Histology, IHC and imaging
The specimens were processed for H& E staining and IHC as described , with antibodies for NHERF1 1:3200 (Thermo/Fisher, Waltham, MA), moesin 1:100 (3150, Cell Signaling Technology, Danvers, MA), Kir7.1 1:200, NF2 C-terminal 1:800 (C18) (see also ) (Santa Cruz Biotechnology, Santa Cruz, CA) and ezrin 1:400 (30252, BD Biosciences, San Jose, CA). Two certified neuropathologists reviewed independently the IHC results. Images were acquired and analyzed at various magnifications with an Aperio Scanscope CS2 whole slide image system (Leica Biosystems, San Diego, CA).
Freshly harvested CP was snap frozen, minced and Dounce-homogenized in ice-cold TNN lysis buffer [50 mM Tris HCl (pH 7.4)/150 mM NaCl/5 mM EDTA/0.5 % Nonidet P-40] containing proteinase inhibitor cocktail (Roche, Basel, Switzerland). After centrifugation, the protein concentration of the supernantant was measured and lysates with equal protein amounts were processed for Western Blot (WB) as described . Antibodies used were: radixin (C15, Santa Cruz Biotechnology), actin (Chemicon/Millipore, Billerica, MA) and NHERF1, ezrin and moesin, as mentioned above for IHC. LN229 glioblastoma cell lysates expressing small hairpin (sh) RNA for ezrin, radixin and moesin were prepared as described .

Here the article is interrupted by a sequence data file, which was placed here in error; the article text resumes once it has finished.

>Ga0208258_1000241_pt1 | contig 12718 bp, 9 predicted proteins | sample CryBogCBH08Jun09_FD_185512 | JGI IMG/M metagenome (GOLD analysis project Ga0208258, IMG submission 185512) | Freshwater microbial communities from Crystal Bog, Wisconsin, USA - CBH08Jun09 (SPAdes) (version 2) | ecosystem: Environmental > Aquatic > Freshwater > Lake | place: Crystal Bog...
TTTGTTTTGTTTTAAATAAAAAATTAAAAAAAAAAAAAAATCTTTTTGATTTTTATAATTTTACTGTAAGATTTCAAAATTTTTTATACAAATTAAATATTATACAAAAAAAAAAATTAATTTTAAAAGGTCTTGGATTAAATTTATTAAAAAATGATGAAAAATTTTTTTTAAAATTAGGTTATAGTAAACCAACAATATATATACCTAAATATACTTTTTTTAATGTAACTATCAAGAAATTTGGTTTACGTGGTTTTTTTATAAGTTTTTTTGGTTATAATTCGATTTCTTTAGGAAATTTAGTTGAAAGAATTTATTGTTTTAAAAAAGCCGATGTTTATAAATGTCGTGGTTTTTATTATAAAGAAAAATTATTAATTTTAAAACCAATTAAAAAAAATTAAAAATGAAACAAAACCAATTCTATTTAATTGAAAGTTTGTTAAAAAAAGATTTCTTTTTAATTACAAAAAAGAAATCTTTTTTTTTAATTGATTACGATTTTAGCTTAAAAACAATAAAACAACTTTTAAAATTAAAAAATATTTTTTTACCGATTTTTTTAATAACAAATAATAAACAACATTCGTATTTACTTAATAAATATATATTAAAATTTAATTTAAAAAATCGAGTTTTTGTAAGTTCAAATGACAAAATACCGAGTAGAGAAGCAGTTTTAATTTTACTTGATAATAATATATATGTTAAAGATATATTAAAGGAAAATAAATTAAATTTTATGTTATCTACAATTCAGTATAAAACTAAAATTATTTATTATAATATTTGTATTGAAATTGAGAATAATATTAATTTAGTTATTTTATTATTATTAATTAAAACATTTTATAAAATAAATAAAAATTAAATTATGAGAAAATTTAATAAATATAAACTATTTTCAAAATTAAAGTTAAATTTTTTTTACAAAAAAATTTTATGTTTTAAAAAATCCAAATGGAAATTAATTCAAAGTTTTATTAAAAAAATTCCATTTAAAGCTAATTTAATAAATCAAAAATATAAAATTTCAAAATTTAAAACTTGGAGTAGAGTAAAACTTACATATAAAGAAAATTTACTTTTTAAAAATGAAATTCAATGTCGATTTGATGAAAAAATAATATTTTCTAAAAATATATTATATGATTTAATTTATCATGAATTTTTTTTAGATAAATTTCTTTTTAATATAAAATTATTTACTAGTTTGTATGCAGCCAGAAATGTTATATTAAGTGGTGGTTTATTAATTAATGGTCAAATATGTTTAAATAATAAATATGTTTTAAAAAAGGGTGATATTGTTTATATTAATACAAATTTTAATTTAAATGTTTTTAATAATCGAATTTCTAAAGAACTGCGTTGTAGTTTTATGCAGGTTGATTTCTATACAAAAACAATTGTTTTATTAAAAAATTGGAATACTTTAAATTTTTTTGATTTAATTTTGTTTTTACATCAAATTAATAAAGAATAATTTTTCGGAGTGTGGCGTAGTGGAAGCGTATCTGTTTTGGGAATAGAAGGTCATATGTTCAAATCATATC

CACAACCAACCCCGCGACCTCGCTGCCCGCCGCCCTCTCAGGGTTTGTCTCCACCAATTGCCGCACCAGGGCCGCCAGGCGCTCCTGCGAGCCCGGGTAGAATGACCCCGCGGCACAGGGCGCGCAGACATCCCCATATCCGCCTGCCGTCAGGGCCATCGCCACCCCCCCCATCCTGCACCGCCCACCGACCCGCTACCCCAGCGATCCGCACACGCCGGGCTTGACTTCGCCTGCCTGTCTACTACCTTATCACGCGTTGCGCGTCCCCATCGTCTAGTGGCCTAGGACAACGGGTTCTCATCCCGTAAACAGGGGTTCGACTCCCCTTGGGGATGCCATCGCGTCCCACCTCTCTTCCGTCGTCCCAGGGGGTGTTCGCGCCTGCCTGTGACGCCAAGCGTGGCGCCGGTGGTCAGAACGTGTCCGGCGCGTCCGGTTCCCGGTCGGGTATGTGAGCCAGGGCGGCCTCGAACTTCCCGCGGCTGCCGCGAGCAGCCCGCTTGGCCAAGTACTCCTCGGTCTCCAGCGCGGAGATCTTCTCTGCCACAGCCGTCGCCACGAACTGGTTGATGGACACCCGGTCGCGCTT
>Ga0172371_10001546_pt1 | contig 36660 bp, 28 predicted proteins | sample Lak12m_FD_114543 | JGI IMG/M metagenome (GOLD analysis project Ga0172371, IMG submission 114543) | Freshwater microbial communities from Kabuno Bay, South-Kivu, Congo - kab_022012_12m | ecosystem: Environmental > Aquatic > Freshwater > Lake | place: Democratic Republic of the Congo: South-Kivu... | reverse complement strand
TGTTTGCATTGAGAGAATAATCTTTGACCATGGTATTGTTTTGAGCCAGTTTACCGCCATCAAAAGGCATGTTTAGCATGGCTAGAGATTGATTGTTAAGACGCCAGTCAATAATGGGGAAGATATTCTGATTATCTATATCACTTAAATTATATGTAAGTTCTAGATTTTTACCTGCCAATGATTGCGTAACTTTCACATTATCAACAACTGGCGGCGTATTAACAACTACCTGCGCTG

NHERF1 and NF2 have distinctive expression patterns in CP tumors
NHERF1 and NF2 in the differential diagnosis of papillary tumors of the CNS
No. cases Gender
Median age (range, yrs)
13 (6 F, 5 M)
Basolateral and apical PM
9 (4 M, 5 F)
Basolateral and apical PM
2 (1 M, 1 F)
40 (35, 46)
Basolateral and apical PM
4 (2 M; 2 F)
Cyt, apical PM
Basolateral and apical PM
1 (1 F)
Cyt or absent
Basolateral and apical PM
3 (2 M, 1 F)
1.7 (1, 2)
Cyt or absent
Basolateral and apical PM
5 (3 M, 2 F)
Microlumens, apical PM
6 (4 F, 2 M)
Absent, apical PM, nuclear